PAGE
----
As best seen in FIGS. 8, 13, 14, and 16 and with cargo door 24 in an opened position, a pair of pull-in hooks 158 is shown disposed on fore and aft sides of cargo door 24. Pull-in hooks 158 each pull cargo door 24 into the door opening during the last portion of door closing rotation. In this particular embodiment, pull-in hooks 158 pull cargo door 24 into the door opening during the last one degree of door rotation. Pull-in hooks 158 also accommodate deflection of fuselage 14, which may occur during loading. Pull-in hooks 158 are held against an open stop limit 160 (FIG. 13a) and a plunger 162 (FIG. 15) of pull-in cam sequence valve 156 are extended to prevent hydraulic fluid flow from port A to port B of pull-in cam sequence valve 156 (FIG. 3). Even though closing pressure is applied to pull-in actuators 154, extension of pull-in actuators 154 is prevented by the open stop limit 160 and an overcenter spring assembly 164. That is, pull-in hooks 158 and pull-in actuators 154 are in a slight overcenter condition in the opening direction, while pull-in hooks 158 are in contact with open stop limit 160. In this position, plungers 162 of pull-in cam sequence valves 156 are also extended. This extension prevents hydraulic pressure from actuating latch actuator 134.
During the last moments of door closing (lowering), the outboard face 166 of pull-in hooks 158 contact a corresponding pull-in roller 168, which extends from the edge frame of the door opening of fuselage 14. This contact moves a pull-in hook crank 170 and pull-in actuators 154 from a blocked slight overcenter condition in the open direction to overcenter in the closing direction. As pull-in actuators 154 extend, pull-in hooks 158 rotate about a pivot 172, thereby entrapping pull-in roller 168 within a camming slot 174 of each pull-in hook 158. This rotation of pull-in hooks 158 continues until cargo door 24 is pulled into the door opening in fuselage 14 and pull-in hooks 158 each contact a closed stop limit 176. During the last portion of pull-in actuators 154 extension, plungers 162 of pull-in cam sequence valves 156 are compressed, which then allow pressure to flow to latch actuator 134. Specifically, plungers 162 are each compressed by a mechanism consisting of a lower crank arm 178, a push rod 180, an upper crank arm 182, and a follower roller 184 (FIG. 15). It should be noted, as illustrated in FIG. 15, that ends 186, 188, and 190 of pull-in actuators 154, upper crank arm 182, and overcenter spring assembly 164, respectively, are each fixedly coupled to the structure of cargo door 24. Moreover, lower crank arm 178, pull-in hook crank 170, and pull-in hooks 158 are fixedly mounted for rotation with an axially-fixed, rotatable member 192.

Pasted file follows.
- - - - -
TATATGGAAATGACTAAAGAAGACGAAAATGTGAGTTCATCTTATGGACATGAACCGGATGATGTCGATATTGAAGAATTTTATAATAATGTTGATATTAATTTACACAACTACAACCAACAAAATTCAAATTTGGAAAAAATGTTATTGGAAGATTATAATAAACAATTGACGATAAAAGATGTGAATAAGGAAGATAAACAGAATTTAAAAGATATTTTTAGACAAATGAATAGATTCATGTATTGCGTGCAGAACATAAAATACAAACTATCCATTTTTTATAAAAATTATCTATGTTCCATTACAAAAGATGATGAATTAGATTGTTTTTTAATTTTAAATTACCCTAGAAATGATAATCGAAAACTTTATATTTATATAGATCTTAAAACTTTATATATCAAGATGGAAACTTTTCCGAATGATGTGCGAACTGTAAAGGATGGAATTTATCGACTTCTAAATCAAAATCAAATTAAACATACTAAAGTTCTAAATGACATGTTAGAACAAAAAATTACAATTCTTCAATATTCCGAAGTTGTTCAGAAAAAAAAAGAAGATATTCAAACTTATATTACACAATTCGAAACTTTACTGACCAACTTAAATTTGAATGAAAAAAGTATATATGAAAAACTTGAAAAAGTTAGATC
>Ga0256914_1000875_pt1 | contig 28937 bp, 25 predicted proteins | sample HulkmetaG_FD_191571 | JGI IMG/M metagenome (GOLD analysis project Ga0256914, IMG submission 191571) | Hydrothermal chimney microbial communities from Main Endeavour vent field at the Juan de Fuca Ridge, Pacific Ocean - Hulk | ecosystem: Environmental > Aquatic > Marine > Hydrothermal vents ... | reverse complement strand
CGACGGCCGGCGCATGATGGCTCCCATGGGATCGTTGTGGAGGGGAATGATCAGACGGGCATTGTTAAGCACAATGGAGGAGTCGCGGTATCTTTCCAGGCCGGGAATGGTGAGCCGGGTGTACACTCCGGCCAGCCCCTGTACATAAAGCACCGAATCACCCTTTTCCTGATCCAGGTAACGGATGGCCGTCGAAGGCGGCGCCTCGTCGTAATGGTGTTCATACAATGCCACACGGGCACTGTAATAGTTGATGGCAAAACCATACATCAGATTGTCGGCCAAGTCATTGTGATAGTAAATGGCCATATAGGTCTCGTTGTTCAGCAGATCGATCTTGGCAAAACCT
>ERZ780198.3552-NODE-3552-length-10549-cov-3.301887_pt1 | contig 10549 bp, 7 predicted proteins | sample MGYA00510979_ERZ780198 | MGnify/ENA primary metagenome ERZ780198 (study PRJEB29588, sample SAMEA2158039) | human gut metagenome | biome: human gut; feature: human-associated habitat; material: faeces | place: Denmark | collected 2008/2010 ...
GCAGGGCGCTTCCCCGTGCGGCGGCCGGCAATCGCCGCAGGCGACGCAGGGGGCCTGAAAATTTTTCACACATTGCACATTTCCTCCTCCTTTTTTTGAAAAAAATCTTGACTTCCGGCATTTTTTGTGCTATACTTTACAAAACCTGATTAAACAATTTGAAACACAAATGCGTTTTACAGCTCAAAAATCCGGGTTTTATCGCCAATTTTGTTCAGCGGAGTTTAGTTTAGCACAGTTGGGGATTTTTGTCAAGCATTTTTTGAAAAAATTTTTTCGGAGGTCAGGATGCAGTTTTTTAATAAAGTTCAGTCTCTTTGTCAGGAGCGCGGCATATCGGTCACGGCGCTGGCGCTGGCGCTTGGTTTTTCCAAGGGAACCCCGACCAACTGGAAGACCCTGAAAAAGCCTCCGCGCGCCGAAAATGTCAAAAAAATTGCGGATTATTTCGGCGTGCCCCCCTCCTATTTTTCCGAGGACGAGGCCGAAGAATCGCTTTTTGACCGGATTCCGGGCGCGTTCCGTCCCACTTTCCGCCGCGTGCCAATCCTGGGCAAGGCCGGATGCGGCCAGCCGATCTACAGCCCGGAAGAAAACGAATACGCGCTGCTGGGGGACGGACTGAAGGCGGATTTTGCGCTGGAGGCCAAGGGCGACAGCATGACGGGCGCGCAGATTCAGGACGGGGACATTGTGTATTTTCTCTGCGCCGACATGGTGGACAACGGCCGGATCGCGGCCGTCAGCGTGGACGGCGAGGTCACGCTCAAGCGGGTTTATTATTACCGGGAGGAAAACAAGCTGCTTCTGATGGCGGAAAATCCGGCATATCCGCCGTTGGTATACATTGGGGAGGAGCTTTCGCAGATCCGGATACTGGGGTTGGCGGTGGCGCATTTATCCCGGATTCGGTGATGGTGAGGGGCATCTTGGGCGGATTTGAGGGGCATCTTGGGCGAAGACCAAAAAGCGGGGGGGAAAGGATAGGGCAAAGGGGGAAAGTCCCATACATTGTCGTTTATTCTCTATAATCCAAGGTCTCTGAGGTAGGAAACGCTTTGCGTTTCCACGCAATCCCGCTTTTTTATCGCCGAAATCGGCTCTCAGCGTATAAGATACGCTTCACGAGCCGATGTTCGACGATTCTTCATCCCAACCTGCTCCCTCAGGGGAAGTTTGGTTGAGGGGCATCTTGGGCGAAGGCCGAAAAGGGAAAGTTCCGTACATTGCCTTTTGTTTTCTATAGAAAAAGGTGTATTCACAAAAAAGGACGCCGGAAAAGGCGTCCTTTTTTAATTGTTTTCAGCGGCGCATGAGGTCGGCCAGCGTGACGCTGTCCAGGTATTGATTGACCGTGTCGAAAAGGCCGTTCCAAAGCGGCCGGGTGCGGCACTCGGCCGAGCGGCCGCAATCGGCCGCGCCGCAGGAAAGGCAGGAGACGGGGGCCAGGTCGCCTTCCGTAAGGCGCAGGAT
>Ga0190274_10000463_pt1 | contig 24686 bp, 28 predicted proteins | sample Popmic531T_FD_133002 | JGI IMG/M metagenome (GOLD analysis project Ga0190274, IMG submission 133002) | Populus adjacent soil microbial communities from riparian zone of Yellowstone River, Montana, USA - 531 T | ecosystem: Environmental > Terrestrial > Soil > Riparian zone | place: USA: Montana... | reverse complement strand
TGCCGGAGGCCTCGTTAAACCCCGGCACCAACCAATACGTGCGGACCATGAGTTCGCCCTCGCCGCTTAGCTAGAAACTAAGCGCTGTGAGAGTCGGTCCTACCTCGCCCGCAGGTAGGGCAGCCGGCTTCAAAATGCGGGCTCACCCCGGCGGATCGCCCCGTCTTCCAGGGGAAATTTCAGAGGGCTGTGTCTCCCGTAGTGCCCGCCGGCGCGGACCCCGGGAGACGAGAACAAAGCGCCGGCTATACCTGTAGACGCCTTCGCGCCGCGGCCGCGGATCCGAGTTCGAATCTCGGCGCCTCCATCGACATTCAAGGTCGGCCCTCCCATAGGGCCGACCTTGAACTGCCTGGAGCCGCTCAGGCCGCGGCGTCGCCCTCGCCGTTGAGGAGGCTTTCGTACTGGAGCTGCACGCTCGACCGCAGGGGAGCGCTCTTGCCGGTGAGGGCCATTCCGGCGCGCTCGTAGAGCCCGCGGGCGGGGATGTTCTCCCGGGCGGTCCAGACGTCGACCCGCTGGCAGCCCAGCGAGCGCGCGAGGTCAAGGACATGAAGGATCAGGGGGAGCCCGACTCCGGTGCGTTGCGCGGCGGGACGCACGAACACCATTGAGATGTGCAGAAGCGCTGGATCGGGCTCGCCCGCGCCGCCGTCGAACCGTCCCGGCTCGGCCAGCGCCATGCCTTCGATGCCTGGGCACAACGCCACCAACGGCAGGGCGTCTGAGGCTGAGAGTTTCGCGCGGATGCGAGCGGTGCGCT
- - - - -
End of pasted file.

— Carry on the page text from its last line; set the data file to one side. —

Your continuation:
Once cargo door 24 is fully closed and pulled-in, pull-in rollers 168 are positioned in a detent 194 formed in outboard face 166 of pull-in hooks 158. Detents 194, in combination with pull-in cam actuators 154 hydraulically blocked and biased in the overcenter position and overcenter spring assembly 164 in the overcenter door-pulled-in direction, provide a jam condition that prevents cargo door 24 from opening by cabin and external pressure loads. This is true, even if cargo door 24 is not latched and locked.